Whatever dropping the bombs might possibly have contributed to ending the war, it is curious that the approach of threatening to drop them, the approach used during a half-century of Cold War to follow, was never tried. An explanation may perhaps be found in Truman’s comments suggesting the motive of revenge: “Having found the bomb we have used it. We have used it against those who attacked us without warning at Pearl Harbor, against those who have starved and beaten and executed American prisoners of war, and against those who have abandoned all pretense of obeying international law of warfare.” Truman doesn’t say he used the bomb to shorten the war or save lives. He says he used the bomb because he could. “Having found the bomb we have used it.” He provides as reasons for having used it three characteristics of the people murdered: they (or their government) attacked U.S. troops, they (or their government) brutalized U.S. prisoners, and they (or their government)—and this is without any irony intended—oppose international law.
The nuclear catastrophes may have been, not the ending of a World War, but the theatrical opening of the Cold War, aimed at sending a message to the Soviets. Many low and high ranking officials in the U.S. military, including commanders in chief, have been tempted to nuke more cities ever since, beginning with Truman threatening to nuke China in 1950. The myth developed, in fact, that Eisenhower’s enthusiasm for nuking China led to the rapid conclusion of the Korean War. Belief in that myth led President Richard Nixon, decades later, to imagine he could end the Vietnam War by pretending to be crazy enough to use nuclear bombs. Even more disturbingly, he was crazy enough. “The nuclear bomb, does that bother you?…. I just want you to think big, Henry, for Christsakes,” Nixon said to Henry Kissinger in discussing options for Vietnam.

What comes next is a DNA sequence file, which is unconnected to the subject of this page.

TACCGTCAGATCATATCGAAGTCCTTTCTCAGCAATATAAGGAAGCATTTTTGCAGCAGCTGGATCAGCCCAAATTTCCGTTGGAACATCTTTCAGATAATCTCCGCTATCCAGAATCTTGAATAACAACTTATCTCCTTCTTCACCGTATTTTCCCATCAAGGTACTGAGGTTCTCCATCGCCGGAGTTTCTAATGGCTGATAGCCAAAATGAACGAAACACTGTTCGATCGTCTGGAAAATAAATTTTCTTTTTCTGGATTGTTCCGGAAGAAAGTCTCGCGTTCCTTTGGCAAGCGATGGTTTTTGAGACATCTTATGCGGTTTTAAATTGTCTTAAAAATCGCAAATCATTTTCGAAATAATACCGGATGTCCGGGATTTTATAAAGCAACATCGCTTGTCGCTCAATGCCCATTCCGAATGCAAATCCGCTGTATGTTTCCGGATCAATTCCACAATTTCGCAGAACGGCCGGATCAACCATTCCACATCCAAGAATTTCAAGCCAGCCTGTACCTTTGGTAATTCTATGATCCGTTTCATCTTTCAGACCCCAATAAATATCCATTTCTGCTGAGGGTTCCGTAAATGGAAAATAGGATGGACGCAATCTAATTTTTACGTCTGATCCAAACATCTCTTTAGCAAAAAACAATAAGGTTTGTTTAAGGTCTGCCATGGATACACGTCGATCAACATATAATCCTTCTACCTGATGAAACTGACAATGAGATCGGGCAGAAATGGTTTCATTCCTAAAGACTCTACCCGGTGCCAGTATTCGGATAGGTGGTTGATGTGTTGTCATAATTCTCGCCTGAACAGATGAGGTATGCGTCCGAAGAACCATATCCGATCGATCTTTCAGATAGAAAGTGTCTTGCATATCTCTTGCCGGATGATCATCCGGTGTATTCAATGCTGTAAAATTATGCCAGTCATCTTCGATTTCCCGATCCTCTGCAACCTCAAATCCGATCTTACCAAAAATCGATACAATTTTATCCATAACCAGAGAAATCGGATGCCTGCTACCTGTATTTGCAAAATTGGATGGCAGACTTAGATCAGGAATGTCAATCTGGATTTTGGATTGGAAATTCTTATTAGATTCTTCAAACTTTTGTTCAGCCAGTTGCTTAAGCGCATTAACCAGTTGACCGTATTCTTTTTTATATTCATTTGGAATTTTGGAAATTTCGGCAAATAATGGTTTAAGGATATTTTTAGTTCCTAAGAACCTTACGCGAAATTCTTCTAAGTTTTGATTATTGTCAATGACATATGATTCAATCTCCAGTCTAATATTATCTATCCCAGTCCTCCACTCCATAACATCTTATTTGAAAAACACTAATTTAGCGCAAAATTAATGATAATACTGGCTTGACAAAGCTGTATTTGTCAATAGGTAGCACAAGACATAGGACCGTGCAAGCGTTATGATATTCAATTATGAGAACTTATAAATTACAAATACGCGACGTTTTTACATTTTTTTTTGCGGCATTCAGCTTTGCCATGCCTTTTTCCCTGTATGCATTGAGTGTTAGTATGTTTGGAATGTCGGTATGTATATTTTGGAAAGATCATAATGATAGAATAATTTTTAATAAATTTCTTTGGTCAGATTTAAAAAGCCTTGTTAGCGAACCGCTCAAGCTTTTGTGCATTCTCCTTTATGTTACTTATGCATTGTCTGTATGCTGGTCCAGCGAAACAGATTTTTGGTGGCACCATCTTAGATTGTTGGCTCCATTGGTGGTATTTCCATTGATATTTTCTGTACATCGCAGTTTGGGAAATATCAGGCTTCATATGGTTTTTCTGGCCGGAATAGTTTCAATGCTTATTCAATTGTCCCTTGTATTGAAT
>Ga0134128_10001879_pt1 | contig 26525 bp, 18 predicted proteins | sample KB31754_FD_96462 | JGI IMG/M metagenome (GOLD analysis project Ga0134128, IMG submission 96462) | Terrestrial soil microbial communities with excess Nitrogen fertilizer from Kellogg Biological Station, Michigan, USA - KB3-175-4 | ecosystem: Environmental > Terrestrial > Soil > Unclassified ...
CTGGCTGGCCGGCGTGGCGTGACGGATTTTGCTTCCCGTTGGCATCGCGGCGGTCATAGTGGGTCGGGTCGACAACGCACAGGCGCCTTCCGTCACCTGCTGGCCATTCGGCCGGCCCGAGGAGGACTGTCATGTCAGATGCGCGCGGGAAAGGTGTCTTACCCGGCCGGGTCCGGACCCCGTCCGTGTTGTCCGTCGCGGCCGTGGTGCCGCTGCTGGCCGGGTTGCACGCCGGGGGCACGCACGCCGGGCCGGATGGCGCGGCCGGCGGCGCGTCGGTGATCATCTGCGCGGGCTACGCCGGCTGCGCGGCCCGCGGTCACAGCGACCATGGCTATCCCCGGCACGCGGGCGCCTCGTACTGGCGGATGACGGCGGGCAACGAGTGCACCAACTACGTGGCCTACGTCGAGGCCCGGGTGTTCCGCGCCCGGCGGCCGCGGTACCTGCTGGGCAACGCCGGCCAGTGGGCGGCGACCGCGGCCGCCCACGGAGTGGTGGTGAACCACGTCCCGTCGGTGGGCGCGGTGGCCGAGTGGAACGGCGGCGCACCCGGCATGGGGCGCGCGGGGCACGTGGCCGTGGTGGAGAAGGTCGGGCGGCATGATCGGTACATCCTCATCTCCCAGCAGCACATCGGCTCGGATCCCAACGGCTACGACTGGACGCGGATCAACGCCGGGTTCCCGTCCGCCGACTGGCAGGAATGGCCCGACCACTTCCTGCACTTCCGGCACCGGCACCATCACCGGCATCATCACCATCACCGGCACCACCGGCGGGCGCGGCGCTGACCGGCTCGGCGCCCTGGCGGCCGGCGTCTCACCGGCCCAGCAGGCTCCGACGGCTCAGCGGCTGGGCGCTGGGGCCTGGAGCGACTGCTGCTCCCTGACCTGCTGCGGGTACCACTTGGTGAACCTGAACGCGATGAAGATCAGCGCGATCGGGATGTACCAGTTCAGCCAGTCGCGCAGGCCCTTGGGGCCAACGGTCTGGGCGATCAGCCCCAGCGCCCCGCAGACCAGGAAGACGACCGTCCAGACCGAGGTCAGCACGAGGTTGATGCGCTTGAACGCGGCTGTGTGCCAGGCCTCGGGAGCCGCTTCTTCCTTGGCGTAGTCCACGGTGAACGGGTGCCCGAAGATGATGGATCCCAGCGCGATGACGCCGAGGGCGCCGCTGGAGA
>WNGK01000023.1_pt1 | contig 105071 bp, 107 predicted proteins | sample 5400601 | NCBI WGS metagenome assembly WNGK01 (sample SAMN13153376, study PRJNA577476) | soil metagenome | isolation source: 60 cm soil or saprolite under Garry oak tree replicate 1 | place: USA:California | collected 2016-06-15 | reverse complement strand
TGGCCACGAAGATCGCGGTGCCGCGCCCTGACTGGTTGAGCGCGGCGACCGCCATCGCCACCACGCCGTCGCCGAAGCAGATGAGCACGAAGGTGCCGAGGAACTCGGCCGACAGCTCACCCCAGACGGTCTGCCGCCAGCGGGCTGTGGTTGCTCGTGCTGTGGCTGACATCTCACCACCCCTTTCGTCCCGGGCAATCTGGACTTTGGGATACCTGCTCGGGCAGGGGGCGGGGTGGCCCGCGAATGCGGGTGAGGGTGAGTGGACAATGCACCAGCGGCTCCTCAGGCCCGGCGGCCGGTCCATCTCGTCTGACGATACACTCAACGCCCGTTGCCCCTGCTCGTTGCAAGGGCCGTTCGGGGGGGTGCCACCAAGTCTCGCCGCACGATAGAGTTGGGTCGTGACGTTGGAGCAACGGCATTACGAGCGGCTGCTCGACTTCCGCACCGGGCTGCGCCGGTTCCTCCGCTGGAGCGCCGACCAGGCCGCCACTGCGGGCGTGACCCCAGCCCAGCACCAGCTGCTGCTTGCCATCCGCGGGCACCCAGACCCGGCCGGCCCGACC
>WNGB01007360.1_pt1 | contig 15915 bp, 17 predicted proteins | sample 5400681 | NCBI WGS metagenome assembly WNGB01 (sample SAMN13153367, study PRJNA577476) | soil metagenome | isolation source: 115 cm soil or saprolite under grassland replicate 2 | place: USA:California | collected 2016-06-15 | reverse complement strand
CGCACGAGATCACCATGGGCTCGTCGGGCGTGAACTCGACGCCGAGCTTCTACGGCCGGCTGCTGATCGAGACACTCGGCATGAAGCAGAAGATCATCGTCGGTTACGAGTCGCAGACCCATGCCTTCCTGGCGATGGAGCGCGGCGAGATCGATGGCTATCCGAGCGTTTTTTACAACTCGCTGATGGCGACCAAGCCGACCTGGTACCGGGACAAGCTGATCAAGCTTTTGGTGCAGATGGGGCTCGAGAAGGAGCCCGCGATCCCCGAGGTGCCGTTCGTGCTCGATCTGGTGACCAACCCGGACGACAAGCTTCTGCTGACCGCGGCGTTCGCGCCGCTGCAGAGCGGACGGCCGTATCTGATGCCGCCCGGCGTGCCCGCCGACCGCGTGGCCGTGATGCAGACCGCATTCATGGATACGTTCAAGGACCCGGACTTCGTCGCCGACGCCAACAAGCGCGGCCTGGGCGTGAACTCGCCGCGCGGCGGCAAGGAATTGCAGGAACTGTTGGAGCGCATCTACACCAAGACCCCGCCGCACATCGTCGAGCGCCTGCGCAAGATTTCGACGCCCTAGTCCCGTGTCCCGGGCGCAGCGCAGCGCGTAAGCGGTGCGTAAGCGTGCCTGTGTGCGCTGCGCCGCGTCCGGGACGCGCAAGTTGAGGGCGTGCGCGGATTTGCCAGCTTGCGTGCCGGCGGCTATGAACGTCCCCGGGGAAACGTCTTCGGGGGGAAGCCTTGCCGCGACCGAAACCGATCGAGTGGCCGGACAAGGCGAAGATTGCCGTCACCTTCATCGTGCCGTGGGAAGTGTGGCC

David Swanson is a peace and justice activist and author of War Is a Lie and Daybreak: Undoing the Imperial Presidency and Forming a More Perfect Union.